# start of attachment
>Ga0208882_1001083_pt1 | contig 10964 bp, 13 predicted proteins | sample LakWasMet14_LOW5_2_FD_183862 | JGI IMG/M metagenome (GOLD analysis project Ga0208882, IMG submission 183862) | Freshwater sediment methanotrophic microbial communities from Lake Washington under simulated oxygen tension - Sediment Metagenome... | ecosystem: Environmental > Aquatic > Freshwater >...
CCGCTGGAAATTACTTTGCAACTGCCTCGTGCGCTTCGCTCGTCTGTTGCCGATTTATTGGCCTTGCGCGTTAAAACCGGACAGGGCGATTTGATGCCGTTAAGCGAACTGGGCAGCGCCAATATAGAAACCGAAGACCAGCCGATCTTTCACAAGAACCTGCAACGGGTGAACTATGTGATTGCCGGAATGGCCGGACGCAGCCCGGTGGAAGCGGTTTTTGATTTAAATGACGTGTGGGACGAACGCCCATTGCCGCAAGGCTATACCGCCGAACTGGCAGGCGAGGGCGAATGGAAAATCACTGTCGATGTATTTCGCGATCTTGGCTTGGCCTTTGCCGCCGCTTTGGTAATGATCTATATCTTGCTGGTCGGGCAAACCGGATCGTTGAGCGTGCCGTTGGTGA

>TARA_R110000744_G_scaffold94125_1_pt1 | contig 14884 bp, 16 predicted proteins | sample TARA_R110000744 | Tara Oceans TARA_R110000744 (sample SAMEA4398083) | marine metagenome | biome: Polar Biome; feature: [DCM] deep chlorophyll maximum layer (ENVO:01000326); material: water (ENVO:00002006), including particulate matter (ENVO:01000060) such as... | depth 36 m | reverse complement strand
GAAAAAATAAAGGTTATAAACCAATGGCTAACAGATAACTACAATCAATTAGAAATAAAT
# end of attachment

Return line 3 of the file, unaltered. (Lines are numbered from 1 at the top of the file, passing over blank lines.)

>TARA_R110000744_G_scaffold94125_1_pt1 | contig 14884 bp, 16 predicted proteins | sample TARA_R110000744 | Tara Oceans TARA_R110000744 (sample SAMEA4398083) | marine metagenome | biome: Polar Biome; feature: [DCM] deep chlorophyll maximum layer (ENVO:01000326); material: water (ENVO:00002006), including particulate matter (ENVO:01000060) such as... | depth 36 m | reverse complement strand